Review ofFor the Love of my Name
The Nature of History
“ 'For the Love of my Name' is a moving, disturbing, profound novel. It is an important novel to be coming out at this moment in history, as we turn into a new millennium and inevitably must think about the qualities and values that might – will – should—characterise human societies in the future...
Indeed in so far as I have read another novel that deals with some of these issues in a comparable way, then the great Nigerian writer Chinua Achebe’s Anthills of the Savannah is the book that comes closest. It was shortlisted for the Booker prize: I would hope that the judges for the year 2000 Booker pay due attention to Lakshmi’s book, it is of that quality and originality.
The Love of My Name is a complex, multi-voiced and many layered novel, its essential subject is tyranny and political corruption, but understood in mythic, moral and historical contexts as well as in terms of concrete social and economic consequences.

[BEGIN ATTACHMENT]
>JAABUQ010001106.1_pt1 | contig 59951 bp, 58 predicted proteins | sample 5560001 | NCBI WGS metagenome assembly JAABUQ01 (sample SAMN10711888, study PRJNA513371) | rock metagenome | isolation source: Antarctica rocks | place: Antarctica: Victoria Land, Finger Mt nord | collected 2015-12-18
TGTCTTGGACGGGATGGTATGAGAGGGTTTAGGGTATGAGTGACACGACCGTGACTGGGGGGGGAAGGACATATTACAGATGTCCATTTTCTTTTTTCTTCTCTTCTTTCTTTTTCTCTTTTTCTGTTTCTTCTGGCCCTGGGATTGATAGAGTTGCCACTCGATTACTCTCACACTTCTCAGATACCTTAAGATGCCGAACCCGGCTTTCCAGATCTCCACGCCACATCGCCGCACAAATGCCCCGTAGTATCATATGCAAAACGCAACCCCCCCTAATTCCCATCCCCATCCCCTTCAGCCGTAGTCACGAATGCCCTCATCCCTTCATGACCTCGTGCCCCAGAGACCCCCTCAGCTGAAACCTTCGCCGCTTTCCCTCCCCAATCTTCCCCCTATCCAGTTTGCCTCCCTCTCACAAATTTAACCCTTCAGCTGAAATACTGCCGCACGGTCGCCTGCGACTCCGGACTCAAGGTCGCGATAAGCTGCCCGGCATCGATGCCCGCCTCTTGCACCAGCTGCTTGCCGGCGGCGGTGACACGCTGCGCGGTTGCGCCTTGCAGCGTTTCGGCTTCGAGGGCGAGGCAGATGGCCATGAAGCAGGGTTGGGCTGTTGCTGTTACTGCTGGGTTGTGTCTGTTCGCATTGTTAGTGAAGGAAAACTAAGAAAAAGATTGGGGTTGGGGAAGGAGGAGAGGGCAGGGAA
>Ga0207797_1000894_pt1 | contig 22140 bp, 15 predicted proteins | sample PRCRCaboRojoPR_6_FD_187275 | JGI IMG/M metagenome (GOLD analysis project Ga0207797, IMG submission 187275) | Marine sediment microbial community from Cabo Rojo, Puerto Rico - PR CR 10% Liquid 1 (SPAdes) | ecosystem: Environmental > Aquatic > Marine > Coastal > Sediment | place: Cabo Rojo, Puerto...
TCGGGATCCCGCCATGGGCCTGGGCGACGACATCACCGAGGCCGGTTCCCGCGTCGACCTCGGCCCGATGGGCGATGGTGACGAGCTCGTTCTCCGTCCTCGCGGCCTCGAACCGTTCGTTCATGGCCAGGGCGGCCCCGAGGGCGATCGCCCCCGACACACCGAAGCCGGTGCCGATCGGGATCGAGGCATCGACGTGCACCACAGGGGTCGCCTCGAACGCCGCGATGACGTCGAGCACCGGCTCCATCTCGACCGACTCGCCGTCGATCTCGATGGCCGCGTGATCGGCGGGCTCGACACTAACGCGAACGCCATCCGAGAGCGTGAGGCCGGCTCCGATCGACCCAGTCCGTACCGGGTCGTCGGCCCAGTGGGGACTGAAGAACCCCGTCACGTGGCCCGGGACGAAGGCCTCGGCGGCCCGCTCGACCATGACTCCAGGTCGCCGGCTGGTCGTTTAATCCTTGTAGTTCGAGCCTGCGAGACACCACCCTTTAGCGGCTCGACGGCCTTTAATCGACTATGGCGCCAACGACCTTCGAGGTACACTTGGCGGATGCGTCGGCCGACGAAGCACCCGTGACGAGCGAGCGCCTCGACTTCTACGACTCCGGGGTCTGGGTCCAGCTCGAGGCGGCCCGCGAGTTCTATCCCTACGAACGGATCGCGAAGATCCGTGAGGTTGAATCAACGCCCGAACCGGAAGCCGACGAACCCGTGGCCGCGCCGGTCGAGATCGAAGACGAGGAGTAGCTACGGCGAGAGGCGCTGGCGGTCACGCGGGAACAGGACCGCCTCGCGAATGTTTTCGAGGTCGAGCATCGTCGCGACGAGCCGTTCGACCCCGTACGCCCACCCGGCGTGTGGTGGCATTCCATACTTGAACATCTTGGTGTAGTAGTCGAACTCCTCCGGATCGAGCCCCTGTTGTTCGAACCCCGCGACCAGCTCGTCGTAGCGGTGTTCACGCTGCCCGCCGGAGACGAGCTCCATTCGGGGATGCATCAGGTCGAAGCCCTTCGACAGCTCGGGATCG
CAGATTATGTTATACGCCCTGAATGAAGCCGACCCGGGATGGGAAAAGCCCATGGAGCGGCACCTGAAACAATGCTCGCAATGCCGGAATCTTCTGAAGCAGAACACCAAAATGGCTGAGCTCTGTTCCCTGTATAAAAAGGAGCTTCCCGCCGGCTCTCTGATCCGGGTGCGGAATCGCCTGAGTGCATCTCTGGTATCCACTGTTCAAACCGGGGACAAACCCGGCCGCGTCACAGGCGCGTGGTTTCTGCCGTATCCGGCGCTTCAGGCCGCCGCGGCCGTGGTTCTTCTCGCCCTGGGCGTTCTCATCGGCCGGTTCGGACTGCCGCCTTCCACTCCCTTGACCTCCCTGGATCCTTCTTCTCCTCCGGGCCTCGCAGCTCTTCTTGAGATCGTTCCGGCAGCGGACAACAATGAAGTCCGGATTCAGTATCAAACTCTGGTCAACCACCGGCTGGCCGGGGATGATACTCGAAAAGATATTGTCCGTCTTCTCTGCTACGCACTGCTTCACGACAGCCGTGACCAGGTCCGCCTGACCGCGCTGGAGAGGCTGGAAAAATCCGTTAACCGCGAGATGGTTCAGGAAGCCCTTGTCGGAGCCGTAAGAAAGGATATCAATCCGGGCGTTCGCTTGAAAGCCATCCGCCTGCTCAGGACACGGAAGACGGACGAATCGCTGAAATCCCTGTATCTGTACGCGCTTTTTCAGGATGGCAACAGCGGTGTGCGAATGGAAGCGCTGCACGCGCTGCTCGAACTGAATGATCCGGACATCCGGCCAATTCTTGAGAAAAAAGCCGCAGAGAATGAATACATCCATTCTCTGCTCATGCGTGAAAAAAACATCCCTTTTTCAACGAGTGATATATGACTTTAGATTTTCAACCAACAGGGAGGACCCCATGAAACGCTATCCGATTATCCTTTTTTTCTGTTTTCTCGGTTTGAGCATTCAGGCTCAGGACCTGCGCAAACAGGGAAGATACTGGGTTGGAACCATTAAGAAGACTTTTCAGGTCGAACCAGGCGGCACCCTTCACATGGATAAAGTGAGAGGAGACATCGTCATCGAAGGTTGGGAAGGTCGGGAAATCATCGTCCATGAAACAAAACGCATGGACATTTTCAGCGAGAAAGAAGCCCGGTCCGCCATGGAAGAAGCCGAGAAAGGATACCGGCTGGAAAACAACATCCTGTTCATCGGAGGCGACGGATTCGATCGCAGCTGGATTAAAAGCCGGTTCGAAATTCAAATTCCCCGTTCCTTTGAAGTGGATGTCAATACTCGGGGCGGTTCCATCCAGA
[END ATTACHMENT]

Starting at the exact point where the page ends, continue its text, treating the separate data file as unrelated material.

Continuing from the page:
Lakshmi Persaud explores the psychological, spiritual and personal dimensions of such tyranny, both for the victims and in terms of the distorted perceptions of the tyrant himself and those around him. The novels’ most striking symbolism is in its use of the mask – both literal and metaphorical, as both disguise and liberation. Behind the mask much is permissible which would otherwise be unthinkable: ethnic identity crudely and cynically invoked, can be such mask. The stories shift in time and focus so that we have to abandon ideas of a linear development, a master narrative or simplistic notions of plot development for a more challenging engagement with voices and experiences.
In this device Lakshmi Persaud is asking questions about the nature of history, the power of versions of events told from particular privileged positions. Life – and this fiction – is more complex.”